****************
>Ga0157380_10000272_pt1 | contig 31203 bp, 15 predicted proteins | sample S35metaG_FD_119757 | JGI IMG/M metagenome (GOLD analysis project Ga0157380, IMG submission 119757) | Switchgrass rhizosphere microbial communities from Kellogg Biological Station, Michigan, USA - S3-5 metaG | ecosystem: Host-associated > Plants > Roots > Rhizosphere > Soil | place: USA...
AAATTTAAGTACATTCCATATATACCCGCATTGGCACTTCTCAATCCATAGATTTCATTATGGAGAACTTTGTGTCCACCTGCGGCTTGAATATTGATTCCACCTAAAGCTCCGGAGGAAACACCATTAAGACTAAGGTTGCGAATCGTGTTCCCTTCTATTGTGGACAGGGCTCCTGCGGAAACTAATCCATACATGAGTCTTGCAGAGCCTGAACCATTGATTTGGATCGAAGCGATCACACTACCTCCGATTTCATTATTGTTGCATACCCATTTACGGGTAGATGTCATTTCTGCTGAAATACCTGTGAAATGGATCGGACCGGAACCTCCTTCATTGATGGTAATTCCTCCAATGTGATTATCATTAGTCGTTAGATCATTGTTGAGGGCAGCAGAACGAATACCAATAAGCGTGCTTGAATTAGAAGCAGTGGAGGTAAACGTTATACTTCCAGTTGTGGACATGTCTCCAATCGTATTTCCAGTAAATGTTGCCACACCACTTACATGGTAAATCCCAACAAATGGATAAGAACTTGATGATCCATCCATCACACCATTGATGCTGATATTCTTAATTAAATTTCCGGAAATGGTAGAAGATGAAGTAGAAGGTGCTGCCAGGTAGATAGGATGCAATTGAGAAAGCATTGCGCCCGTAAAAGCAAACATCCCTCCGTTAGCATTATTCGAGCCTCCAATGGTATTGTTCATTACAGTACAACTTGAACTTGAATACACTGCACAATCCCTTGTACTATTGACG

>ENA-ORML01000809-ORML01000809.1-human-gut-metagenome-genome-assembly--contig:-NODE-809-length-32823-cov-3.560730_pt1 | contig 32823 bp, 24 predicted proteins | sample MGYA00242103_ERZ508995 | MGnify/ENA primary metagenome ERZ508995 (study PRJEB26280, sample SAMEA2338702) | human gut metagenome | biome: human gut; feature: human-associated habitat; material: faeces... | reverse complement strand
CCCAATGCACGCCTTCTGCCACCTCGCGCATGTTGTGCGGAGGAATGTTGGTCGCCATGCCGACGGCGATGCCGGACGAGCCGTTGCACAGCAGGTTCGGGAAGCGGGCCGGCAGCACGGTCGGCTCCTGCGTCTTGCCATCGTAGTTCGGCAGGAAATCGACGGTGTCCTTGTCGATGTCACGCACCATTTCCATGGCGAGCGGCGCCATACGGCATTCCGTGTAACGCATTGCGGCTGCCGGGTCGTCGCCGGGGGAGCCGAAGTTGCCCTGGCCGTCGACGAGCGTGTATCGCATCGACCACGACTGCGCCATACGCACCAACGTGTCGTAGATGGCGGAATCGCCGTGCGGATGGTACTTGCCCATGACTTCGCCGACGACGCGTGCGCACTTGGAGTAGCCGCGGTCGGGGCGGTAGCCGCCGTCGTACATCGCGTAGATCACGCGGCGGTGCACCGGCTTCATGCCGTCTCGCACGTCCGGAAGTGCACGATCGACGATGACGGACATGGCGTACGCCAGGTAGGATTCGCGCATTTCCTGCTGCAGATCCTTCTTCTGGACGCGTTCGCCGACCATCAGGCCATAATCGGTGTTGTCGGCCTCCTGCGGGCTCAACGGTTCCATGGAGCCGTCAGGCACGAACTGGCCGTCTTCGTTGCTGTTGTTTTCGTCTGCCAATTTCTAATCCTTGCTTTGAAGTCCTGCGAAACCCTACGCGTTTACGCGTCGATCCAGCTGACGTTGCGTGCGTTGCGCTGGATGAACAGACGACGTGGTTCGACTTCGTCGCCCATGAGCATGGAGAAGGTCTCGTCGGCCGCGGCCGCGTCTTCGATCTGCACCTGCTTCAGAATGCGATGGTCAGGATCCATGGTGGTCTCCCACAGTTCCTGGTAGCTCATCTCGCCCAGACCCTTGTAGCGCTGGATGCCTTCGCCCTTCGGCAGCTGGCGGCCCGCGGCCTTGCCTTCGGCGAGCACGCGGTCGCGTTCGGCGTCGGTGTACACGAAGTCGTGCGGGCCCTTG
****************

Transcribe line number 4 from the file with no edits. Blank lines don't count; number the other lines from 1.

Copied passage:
CCCAATGCACGCCTTCTGCCACCTCGCGCATGTTGTGCGGAGGAATGTTGGTCGCCATGCCGACGGCGATGCCGGACGAGCCGTTGCACAGCAGGTTCGGGAAGCGGGCCGGCAGCACGGTCGGCTCCTGCGTCTTGCCATCGTAGTTCGGCAGGAAATCGACGGTGTCCTTGTCGATGTCACGCACCATTTCCATGGCGAGCGGCGCCATACGGCATTCCGTGTAACGCATTGCGGCTGCCGGGTCGTCGCCGGGGGAGCCGAAGTTGCCCTGGCCGTCGACGAGCGTGTATCGCATCGACCACGACTGCGCCATACGCACCAACGTGTCGTAGATGGCGGAATCGCCGTGCGGATGGTACTTGCCCATGACTTCGCCGACGACGCGTGCGCACTTGGAGTAGCCGCGGTCGGGGCGGTAGCCGCCGTCGTACATCGCGTAGATCACGCGGCGGTGCACCGGCTTCATGCCGTCTCGCACGTCCGGAAGTGCACGATCGACGATGACGGACATGGCGTACGCCAGGTAGGATTCGCGCATTTCCTGCTGCAGATCCTTCTTCTGGACGCGTTCGCCGACCATCAGGCCATAATCGGTGTTGTCGGCCTCCTGCGGGCTCAACGGTTCCATGGAGCCGTCAGGCACGAACTGGCCGTCTTCGTTGCTGTTGTTTTCGTCTGCCAATTTCTAATCCTTGCTTTGAAGTCCTGCGAAACCCTACGCGTTTACGCGTCGATCCAGCTGACGTTGCGTGCGTTGCGCTGGATGAACAGACGACGTGGTTCGACTTCGTCGCCCATGAGCATGGAGAAGGTCTCGTCGGCCGCGGCCGCGTCTTCGATCTGCACCTGCTTCAGAATGCGATGGTCAGGATCCATGGTGGTCTCCCACAGTTCCTGGTAGCTCATCTCGCCCAGACCCTTGTAGCGCTGGATGCCTTCGCCCTTCGGCAGCTGGCGGCCCGCGGCCTTGCCTTCGGCGAGCACGCGGTCGCGTTCGGCGTCGGTGTACACGAAGTCGTGCGGGCCCTTG